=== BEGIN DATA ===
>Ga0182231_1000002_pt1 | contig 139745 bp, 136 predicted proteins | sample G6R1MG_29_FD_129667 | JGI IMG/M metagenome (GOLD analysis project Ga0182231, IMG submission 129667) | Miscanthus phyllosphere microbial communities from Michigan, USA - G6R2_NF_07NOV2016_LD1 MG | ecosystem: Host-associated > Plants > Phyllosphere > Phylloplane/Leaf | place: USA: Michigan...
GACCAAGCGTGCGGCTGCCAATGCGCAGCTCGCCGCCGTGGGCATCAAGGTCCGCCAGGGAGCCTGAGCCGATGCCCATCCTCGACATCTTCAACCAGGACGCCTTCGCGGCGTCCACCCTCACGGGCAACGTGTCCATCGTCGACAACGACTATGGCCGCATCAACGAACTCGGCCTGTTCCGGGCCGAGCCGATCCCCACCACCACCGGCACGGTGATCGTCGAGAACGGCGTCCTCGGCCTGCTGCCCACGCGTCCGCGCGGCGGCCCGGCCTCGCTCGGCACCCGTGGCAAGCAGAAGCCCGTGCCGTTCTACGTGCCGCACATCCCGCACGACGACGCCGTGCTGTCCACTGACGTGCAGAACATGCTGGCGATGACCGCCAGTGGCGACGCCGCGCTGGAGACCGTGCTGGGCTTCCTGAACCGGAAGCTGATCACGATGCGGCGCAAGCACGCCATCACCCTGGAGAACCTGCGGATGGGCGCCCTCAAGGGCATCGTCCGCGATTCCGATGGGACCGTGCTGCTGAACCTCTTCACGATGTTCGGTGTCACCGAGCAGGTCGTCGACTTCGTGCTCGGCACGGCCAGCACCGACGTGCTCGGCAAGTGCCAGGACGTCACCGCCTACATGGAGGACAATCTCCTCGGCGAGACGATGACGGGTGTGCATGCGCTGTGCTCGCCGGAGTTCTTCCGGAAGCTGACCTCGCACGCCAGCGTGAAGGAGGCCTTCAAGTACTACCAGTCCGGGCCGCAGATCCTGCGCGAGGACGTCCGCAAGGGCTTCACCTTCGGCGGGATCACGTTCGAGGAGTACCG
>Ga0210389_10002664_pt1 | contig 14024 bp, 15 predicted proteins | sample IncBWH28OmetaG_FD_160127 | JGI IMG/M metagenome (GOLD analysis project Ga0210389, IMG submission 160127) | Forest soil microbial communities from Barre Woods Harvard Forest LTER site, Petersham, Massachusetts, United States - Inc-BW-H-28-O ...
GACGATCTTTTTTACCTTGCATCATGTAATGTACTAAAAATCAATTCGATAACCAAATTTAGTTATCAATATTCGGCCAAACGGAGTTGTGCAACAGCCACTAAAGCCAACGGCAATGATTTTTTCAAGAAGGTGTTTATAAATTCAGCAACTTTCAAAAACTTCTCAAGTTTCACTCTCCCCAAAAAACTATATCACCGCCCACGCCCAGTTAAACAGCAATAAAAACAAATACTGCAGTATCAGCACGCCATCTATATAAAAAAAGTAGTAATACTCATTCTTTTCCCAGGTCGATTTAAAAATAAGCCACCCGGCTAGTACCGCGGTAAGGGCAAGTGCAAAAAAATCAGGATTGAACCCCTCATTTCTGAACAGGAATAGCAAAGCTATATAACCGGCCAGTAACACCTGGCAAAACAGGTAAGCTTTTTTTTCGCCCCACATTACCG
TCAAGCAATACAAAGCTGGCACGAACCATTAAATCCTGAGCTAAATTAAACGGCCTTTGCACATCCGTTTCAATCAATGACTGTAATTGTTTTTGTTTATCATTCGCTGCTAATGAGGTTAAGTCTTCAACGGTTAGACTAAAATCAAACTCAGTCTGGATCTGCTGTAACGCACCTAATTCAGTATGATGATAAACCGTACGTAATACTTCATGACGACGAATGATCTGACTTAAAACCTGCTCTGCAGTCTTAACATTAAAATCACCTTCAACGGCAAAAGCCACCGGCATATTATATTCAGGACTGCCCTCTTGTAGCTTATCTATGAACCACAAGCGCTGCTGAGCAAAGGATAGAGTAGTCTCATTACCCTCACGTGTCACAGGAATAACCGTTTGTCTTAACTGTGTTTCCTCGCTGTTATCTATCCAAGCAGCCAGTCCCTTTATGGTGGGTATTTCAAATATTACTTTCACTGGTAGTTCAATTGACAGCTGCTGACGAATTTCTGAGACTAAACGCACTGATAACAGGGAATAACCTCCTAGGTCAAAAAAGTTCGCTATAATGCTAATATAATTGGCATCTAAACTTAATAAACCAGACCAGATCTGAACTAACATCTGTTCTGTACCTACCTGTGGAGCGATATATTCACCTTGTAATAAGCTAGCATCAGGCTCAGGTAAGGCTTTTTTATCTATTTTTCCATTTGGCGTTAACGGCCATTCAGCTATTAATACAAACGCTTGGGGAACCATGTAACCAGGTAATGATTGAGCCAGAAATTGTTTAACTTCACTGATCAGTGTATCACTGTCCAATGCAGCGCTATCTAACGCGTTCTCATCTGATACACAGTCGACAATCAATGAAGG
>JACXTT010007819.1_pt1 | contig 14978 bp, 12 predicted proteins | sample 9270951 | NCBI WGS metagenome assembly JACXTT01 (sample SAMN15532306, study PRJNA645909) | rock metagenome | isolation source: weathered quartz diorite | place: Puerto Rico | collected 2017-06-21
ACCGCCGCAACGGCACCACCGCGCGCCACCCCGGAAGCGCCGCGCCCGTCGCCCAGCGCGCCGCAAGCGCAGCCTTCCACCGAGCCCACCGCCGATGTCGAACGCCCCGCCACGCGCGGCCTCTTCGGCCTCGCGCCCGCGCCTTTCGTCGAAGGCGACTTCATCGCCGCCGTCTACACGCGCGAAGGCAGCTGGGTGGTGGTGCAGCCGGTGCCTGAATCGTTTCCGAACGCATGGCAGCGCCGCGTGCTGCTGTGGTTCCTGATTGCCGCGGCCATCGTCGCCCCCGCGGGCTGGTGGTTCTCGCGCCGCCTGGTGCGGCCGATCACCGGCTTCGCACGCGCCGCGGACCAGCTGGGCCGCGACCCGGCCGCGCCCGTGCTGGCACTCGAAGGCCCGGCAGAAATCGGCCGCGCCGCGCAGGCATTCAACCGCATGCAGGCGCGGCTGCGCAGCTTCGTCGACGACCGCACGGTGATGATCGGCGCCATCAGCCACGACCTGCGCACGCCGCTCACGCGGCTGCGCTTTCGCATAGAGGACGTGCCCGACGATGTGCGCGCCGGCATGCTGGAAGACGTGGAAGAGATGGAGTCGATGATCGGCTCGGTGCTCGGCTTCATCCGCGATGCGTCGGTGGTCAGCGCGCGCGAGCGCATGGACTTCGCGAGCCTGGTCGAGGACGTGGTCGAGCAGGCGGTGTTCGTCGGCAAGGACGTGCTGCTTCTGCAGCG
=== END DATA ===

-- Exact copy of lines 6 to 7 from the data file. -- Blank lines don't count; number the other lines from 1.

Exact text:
>JACXTT010007819.1_pt1 | contig 14978 bp, 12 predicted proteins | sample 9270951 | NCBI WGS metagenome assembly JACXTT01 (sample SAMN15532306, study PRJNA645909) | rock metagenome | isolation source: weathered quartz diorite | place: Puerto Rico | collected 2017-06-21
ACCGCCGCAACGGCACCACCGCGCGCCACCCCGGAAGCGCCGCGCCCGTCGCCCAGCGCGCCGCAAGCGCAGCCTTCCACCGAGCCCACCGCCGATGTCGAACGCCCCGCCACGCGCGGCCTCTTCGGCCTCGCGCCCGCGCCTTTCGTCGAAGGCGACTTCATCGCCGCCGTCTACACGCGCGAAGGCAGCTGGGTGGTGGTGCAGCCGGTGCCTGAATCGTTTCCGAACGCATGGCAGCGCCGCGTGCTGCTGTGGTTCCTGATTGCCGCGGCCATCGTCGCCCCCGCGGGCTGGTGGTTCTCGCGCCGCCTGGTGCGGCCGATCACCGGCTTCGCACGCGCCGCGGACCAGCTGGGCCGCGACCCGGCCGCGCCCGTGCTGGCACTCGAAGGCCCGGCAGAAATCGGCCGCGCCGCGCAGGCATTCAACCGCATGCAGGCGCGGCTGCGCAGCTTCGTCGACGACCGCACGGTGATGATCGGCGCCATCAGCCACGACCTGCGCACGCCGCTCACGCGGCTGCGCTTTCGCATAGAGGACGTGCCCGACGATGTGCGCGCCGGCATGCTGGAAGACGTGGAAGAGATGGAGTCGATGATCGGCTCGGTGCTCGGCTTCATCCGCGATGCGTCGGTGGTCAGCGCGCGCGAGCGCATGGACTTCGCGAGCCTGGTCGAGGACGTGGTCGAGCAGGCGGTGTTCGTCGGCAAGGACGTGCTGCTTCTGCAGCG